Do You Really Need Private Mortgage Insurance?

Nobody likes paying for private mortgage insurance but unfortunately it’s a necessary evil if you’re financing more than 80% of the value of your home. The good news is that you may be able to take advantage of a little known trick that could save you some extra money on your total mortgage payment.

What’s this trick? It’s called lender paid mortgage insurance, or LPMI.


The traditional form of mortgage insurance that most people are used to is borrower paid mortgage insurance, or BPMI, which is tacked onto the private mortgage insurance payment. LPMI, on the other hand, is paid for by the lender in exchange for a slightly higher interest rate.

To see why LPMI can be a good option, let’s take a look at a scenario very similar to a refinance I once did for a client. My client’s loan amount was around $400,000 on a house that was worth around $425,000, which put him at 94% loan-to-value (LTV) — solid PMI territory.

My client planned to keep the home only for a few years and his goal was just to save as much money as possible on his payment. I was already reducing his payment by around $400/month even with BPMI, but LPMI offered him a chance to save even more money.

Check out the chart, which shows how the numbers crunched out for the BPMI and LPMI loan options. Yes, the rate for the LPMI option is 0.25% higher, but the overall payment is lower because there’s no longer a premium tacked onto the mortgage payment. Going with the LPMI saved my client another $138/month, which made his total payment savings versus his current loan nearly $540/month. I’d say that’s a pretty good deal, and my client agreed!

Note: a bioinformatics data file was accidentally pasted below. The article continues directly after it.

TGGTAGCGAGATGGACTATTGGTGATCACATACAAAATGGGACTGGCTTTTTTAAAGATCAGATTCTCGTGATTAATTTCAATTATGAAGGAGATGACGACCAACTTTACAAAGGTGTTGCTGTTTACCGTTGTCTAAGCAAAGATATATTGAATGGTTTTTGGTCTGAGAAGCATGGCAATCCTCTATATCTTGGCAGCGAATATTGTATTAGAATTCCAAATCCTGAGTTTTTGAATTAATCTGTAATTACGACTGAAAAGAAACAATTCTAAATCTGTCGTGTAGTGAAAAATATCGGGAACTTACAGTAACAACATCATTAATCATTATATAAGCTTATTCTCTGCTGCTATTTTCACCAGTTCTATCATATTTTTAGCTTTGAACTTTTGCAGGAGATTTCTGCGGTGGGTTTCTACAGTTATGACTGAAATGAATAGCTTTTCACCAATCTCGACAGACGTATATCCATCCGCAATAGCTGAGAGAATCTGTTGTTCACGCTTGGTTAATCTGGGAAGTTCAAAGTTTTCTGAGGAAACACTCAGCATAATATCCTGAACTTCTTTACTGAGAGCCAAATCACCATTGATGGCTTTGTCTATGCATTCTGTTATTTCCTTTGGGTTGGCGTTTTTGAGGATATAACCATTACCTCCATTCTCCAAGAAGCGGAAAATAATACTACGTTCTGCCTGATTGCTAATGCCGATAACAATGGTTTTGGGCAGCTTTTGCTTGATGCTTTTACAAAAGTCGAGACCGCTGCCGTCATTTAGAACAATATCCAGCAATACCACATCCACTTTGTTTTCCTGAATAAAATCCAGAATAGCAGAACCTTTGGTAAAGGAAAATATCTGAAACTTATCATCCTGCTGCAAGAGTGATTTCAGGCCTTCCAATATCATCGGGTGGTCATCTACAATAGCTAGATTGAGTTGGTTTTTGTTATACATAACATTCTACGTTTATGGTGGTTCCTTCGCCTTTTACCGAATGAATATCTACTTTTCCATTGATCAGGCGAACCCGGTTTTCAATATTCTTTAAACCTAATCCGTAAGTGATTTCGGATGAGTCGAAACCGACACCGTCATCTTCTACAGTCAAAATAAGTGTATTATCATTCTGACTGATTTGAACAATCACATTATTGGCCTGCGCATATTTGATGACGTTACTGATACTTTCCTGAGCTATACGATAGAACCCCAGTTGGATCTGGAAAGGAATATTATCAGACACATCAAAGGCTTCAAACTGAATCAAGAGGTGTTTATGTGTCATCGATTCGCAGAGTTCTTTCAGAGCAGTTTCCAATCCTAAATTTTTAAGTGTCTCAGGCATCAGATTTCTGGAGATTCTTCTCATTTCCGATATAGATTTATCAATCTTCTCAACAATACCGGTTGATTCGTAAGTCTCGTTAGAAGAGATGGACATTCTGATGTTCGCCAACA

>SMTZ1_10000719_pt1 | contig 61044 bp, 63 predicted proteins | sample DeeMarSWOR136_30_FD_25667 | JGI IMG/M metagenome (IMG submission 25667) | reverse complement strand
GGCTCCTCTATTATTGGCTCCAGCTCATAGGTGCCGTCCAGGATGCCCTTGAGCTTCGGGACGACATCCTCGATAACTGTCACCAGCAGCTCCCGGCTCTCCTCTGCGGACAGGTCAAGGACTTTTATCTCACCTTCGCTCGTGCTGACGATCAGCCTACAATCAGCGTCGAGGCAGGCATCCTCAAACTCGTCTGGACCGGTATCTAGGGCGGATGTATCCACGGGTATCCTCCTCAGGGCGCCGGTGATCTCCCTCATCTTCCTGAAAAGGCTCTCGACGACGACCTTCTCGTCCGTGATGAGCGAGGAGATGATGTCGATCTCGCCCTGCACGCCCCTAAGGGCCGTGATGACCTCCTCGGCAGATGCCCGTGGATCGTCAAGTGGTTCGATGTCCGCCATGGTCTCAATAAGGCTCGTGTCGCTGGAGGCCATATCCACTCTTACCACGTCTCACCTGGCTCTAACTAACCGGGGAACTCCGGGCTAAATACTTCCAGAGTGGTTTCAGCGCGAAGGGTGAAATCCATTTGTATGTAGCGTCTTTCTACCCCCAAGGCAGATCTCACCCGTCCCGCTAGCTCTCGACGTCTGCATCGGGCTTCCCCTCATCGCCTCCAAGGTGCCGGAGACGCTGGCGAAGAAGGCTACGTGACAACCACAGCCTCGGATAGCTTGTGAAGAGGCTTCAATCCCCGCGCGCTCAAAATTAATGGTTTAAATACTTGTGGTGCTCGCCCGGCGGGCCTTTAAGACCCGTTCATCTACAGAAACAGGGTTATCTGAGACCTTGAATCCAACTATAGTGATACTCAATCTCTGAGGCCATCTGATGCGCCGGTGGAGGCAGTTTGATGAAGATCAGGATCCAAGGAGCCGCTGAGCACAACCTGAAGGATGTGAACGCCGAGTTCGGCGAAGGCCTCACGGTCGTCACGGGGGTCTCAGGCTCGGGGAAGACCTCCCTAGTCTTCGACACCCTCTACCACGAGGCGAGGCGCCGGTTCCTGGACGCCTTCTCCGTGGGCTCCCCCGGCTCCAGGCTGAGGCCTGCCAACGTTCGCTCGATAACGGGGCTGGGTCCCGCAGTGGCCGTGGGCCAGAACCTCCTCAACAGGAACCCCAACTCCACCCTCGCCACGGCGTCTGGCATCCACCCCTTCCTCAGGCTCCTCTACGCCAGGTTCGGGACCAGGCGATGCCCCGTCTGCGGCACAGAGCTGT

Private Mortgage Insurance Chart

When LPMI Makes Sense

LPMI isn’t necessarily a good fit for every scenario, so the following are a few things to keep in mind when evaluating a mortgage option with LPMI:

  • LPMI only makes sense for short term applications. LPMI usually only makes sense if you’re planning to keep the loan just a few years because of the higher rate. If you keep the loan long term, you may end up paying too much in interest costs over the life of the loan and negating the added payment savings generated by the LPMI.
  • You can’t get rid of LPMI at 80% LTV. LPMI is baked into the rate, so you can only get rid of it by refinancing. If you’re going to have the loan long enough to pay down to 80% LTV, it’s better to go with BPMI so you have the opportunity to drop your mortgage insurance.
  • LPMI is only available for conventional financing. FHA mortgage insurance is always borrower paid (sorry!).

Not all lenders offer LPMI, so if you’re thinking it might be a good option, be sure to ask any lender you’re working with up front if they can offer it. If they can’t, you might want to find another lender who can.


Mark Fitzpatrick is a California-based mortgage banking veteran. You can follow Mark on Google+ or onTwitter. NMLS #382064. Contact: MortgagesMusings

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